Archive for July, 2011



I got a pair of old robot controller boards based on 8051. It could drive four DC motors through its two L293 H-Bridge drivers, a 16×2 character LCD, an RS232 port and plenty of IO pins.But it was based on an  old 8051, and that could be the reason that someone discarded this board in a junkyard.

Robot Controller Board

Robot Controller Board

Continue reading


I got a pair of old robot controller boards based on 8051. It could drive four DC motors through its two L293 H-Bridge drivers, a 16×2 character LCD, an RS232 port and plenty of IO pins.But it was based on an  old 8051, and that could be the reason that someone discarded this board in a junkyard.

Robot Controller Board

Robot Controller Board

The Robot controller Board, LCD removed, showing the 8051

                Nowadays the most commonly used microcontroller board is the Arduino. It has a huge open-source support and plenty of libraries , making it the favourite of millions. So  it would be cool to power this old robot controller with an arduino capable controller. A quick  search in my components box gave me a couple of Atmega 328. But it was having a 28 pin DIP package while the controller board has a 40 pin DIP. Somehow I have to get around this problem and plug an Atmega 328 into it. I thought of making a breakout board with my Atmega328 soldered to it and with berg strips to plug directly into the 40 pin DIP socket. Within minutes, I ended with something as below

 

 

 

 

 

 

 

       The soldering was crude, I admit.  The Atmega was uploaded with the arduino bootloader using my USBASP programmer. Connections of power supply pins, crystal oscillator pins, all available IO pins and UART pins of the Atmega was matched with the corresponding pins of 8051.  The matching of UART pins made it possible to burn the Atmega using the DB9 serial port connector of the controller board, which I could use with my custom USB to serial converter  .  Finally the arduino powered controller was plugged into the board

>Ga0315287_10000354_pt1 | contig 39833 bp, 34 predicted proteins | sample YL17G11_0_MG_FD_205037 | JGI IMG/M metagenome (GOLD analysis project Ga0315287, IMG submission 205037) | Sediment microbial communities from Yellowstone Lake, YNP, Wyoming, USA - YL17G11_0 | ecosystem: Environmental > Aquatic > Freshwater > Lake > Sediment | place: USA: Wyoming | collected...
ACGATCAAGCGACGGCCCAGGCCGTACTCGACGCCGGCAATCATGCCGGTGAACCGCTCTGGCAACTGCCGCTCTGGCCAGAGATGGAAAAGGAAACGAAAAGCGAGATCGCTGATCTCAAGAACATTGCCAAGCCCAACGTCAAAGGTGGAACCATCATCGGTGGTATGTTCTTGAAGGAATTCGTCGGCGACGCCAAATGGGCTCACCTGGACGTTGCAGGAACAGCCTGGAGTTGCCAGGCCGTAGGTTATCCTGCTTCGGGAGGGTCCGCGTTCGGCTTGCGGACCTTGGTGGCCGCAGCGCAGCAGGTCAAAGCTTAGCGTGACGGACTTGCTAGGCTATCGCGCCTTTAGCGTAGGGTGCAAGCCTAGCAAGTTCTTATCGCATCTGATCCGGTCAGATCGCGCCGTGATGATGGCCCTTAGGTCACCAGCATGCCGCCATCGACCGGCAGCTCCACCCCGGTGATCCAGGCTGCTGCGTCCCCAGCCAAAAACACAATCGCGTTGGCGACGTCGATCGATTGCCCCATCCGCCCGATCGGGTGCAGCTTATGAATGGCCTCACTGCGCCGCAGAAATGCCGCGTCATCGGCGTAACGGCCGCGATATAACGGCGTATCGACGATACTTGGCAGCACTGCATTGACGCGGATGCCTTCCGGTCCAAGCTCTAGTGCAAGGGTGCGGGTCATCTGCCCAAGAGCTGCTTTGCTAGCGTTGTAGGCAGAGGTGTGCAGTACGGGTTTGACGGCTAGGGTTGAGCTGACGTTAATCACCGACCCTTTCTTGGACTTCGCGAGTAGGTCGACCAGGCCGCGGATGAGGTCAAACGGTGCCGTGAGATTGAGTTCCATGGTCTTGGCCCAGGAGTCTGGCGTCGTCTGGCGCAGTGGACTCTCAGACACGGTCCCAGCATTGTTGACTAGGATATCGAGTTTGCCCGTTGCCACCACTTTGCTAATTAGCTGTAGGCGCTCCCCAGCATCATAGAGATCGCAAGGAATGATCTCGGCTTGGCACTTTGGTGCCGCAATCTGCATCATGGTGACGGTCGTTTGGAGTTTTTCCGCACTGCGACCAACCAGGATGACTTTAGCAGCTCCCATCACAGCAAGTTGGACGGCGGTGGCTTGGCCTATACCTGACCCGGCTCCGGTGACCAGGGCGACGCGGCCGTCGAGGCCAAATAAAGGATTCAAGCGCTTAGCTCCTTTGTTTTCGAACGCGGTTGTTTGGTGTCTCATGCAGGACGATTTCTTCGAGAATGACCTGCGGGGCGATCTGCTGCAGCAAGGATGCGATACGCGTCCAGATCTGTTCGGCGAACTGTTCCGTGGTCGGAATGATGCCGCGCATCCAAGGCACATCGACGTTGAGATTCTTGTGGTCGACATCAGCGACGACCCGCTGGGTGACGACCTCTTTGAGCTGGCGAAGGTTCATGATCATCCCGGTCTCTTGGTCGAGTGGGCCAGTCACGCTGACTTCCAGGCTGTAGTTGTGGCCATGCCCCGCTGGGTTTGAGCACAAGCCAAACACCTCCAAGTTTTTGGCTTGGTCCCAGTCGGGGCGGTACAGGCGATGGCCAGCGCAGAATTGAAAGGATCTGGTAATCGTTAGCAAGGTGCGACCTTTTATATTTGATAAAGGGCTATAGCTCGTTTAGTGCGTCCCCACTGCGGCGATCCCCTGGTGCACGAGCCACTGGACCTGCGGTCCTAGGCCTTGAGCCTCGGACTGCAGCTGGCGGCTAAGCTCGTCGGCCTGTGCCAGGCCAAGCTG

The Robot controller board, plugged in with Atmega328

The Robot controller board, plugged in with Atmega328

Arduino powered board, with LCD

Arduino powered board, with LCD

Eventually I ended with a powerful robot controller board . when the LCD is inserted, it makes it hard to see the modification. So now don’t ever throw something out useless as it only adds to the e-waste , but make something useful out of it

 

 

 

 


The steps for training a haar classifier and detecting an object can be divided into :

  • Creating the description file of positive samples
  • Creating the description file of negative samples
  • Packing the positive samples into a vec file
  • Training the classifier
  • Converting the trained cascade into a xml file
  • Using the xml file to detect the object

Let us see all these steps in detail. Continue reading


The steps for training a haar classifier and detecting an object can be divided into :
  • Creating the description file of positive samples
  • Creating the description file of negative samples
  • Packing the positive samples into a vec file
  • Training the classifier
  • Converting the trained cascade into a xml file
  • Using the xml file to detect the object

Let us see all these steps in detail.
First of all,we need a large number of images of our object. One would end crazy if they resort to shooting   all the positive and negative images, which can run into  thousands. Here ffmpeg comes to rescue. We can shoot a small video (if possible 360 degree) of our object and then use ffmpeg to extract all the frames.  It is very helpful because a 25fps video of 1 minute will yield 1500 pictures….!!!  Thats cool…. isn’t it???.. To do that using ffmpeg, use the following synopsis of ffmpeg:

ffmpeg -i Video.mpg Pictures%d.bmp